Researchers from a US university say that voice imitation attacks using samples could increasingly be used to breach automated and human authentication systems.
Voice morphing software will enable hackers to launch these attacks, found a team at the University of Alabama, Birmingham (UAB).
In research presented at the European Symposium on Research in Computer Security (ESORICS) in Vienna, Austria, the UAB team warmed that people could inadvertently leave voice samples as part of daily life.
“Because people rely on the use of their voices all the time, it becomes a comfortable practice,” said Nitesh Saxena, Ph.D., director of the Security and Privacy In Emerging computing and networking Systems (SPIES) lab, and associate professor of computer and information sciences at UAB.
“What they may not realize is that level of comfort lends itself to making the voice a vulnerable commodity. People often leave traces of their voices in many different scenarios. They may talk out loud while socializing in restaurants, giving public presentations or making phone calls.”
The research team looked at the implications stealing voices had on human communications as its other application for the paper’s case study. The voice-morphing tool imitated two famous celebrities, Oprah Winfrey and Morgan Freeman, in a controlled study environment.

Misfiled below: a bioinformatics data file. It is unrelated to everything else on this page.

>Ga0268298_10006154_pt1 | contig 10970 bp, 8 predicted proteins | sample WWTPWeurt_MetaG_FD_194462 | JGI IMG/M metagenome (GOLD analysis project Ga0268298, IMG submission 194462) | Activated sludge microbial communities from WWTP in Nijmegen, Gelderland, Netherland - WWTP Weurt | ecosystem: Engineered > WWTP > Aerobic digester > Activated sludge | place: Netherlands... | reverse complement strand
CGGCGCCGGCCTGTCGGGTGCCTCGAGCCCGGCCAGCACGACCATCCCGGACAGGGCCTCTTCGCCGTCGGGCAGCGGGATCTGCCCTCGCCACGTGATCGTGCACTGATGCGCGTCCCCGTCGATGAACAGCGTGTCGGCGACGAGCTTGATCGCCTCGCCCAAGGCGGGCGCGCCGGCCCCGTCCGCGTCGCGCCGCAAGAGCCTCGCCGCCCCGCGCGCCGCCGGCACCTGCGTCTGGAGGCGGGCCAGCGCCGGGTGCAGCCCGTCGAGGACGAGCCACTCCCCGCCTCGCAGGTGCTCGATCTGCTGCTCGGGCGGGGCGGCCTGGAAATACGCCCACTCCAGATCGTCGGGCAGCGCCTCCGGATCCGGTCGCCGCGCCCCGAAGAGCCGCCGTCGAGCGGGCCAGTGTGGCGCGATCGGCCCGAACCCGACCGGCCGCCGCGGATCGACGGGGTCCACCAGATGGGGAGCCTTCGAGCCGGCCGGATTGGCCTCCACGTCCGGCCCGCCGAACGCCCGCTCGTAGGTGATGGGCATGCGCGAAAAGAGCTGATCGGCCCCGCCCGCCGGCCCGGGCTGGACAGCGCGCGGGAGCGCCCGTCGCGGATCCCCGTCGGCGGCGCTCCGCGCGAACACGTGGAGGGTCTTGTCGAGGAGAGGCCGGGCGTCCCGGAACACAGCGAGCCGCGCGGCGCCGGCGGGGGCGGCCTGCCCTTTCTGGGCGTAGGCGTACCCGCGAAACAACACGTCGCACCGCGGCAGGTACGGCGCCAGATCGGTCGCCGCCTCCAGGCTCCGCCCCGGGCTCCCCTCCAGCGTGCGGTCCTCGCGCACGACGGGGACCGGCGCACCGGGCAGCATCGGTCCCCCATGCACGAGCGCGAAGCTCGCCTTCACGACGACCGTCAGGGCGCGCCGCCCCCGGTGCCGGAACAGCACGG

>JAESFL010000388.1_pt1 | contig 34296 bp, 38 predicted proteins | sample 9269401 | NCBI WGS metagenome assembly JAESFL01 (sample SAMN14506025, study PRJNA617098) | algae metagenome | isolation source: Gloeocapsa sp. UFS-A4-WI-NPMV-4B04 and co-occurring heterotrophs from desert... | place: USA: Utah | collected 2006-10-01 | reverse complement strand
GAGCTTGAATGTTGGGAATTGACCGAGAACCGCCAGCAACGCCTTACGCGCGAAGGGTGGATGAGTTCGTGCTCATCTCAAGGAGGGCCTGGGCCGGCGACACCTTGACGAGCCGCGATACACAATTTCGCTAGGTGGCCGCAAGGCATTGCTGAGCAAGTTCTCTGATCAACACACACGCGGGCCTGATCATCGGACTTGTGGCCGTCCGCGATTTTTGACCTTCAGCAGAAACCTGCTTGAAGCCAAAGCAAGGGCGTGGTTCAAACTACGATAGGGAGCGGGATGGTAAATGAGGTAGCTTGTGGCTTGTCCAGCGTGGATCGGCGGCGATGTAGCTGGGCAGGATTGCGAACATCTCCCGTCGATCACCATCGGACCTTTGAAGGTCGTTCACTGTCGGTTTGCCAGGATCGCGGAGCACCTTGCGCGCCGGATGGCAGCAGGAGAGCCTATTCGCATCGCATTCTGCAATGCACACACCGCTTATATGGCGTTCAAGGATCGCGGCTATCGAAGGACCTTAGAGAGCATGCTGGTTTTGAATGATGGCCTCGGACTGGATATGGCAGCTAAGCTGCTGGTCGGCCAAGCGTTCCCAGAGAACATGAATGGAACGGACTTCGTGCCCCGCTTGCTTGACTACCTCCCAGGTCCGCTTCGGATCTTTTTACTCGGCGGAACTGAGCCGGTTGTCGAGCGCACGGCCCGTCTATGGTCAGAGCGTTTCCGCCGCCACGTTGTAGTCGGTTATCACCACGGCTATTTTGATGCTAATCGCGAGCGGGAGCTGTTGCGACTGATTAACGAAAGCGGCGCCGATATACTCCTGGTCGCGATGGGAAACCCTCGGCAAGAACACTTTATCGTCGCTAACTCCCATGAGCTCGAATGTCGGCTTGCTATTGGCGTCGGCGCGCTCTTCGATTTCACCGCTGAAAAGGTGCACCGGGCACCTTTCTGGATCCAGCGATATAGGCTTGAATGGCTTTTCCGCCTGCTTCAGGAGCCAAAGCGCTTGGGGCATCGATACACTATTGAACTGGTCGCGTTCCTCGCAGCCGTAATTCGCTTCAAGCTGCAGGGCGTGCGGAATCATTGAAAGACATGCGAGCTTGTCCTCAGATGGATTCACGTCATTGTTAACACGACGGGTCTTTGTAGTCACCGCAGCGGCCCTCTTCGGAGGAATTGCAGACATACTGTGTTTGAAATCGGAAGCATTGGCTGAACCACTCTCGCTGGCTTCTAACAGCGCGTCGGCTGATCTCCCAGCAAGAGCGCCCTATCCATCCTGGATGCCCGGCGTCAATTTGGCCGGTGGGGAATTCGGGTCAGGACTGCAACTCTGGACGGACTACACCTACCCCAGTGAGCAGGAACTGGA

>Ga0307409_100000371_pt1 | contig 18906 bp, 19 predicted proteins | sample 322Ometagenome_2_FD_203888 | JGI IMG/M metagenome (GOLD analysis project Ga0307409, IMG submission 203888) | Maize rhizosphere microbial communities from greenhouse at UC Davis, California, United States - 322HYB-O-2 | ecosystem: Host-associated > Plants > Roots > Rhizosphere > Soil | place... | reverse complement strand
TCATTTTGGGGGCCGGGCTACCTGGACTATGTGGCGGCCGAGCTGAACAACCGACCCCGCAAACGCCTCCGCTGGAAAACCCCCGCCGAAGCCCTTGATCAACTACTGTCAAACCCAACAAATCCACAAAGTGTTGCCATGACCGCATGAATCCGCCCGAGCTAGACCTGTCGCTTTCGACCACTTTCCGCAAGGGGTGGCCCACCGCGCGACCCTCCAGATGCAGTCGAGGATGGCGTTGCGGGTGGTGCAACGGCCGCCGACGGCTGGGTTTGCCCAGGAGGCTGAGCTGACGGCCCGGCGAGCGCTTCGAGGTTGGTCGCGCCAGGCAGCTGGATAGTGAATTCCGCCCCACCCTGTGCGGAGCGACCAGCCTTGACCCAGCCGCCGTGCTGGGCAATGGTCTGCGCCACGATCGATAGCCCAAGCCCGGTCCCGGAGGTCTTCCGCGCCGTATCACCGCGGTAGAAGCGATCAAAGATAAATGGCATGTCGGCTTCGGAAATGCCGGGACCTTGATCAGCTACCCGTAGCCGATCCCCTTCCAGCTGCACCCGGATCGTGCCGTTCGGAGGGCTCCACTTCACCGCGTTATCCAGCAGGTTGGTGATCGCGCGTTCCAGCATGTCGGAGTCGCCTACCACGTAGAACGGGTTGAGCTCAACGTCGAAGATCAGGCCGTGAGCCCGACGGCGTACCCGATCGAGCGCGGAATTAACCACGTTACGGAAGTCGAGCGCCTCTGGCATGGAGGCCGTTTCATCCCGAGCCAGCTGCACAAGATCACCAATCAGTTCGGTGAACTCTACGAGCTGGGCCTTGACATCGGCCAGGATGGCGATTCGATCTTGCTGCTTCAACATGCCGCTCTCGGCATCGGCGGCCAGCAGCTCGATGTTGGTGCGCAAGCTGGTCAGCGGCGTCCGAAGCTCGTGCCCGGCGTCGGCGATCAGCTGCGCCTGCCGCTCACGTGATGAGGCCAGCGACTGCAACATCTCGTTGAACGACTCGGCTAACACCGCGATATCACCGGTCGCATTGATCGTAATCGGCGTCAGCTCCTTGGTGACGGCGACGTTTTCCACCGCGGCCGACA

The UAB study – a collaborative project involving UAB College of Arts and Sciences Department of Computer and Information Sciences, and the Center for Information Assurance and Joint Forensics Research – took audio samples and demonstrates how they can be used to compromise a victim’s security and privacy.
Once the attacker defeats voice biometrics using fake voices, he could gain unfettered access to the system, which may be a device or a service, employing the authentication functionality.
“As a result, just a few minutes’ worth of audio in a victim’s voice would lead to the cloning of the victim’s voice itself […] The consequences of such a clone can be grave. Because voice is a characteristic unique to each person, it forms the basis of the authentication of the person, giving the attacker the keys to that person’s privacy,” said Saxena.
Results showed that a majority of advanced voice-verification algorithms were trumped by the researchers’ attacks, with only a 10-20% rate of rejection. On average it was also found that humans tasked with verifying voice samples only rejected about half of the morphed clips.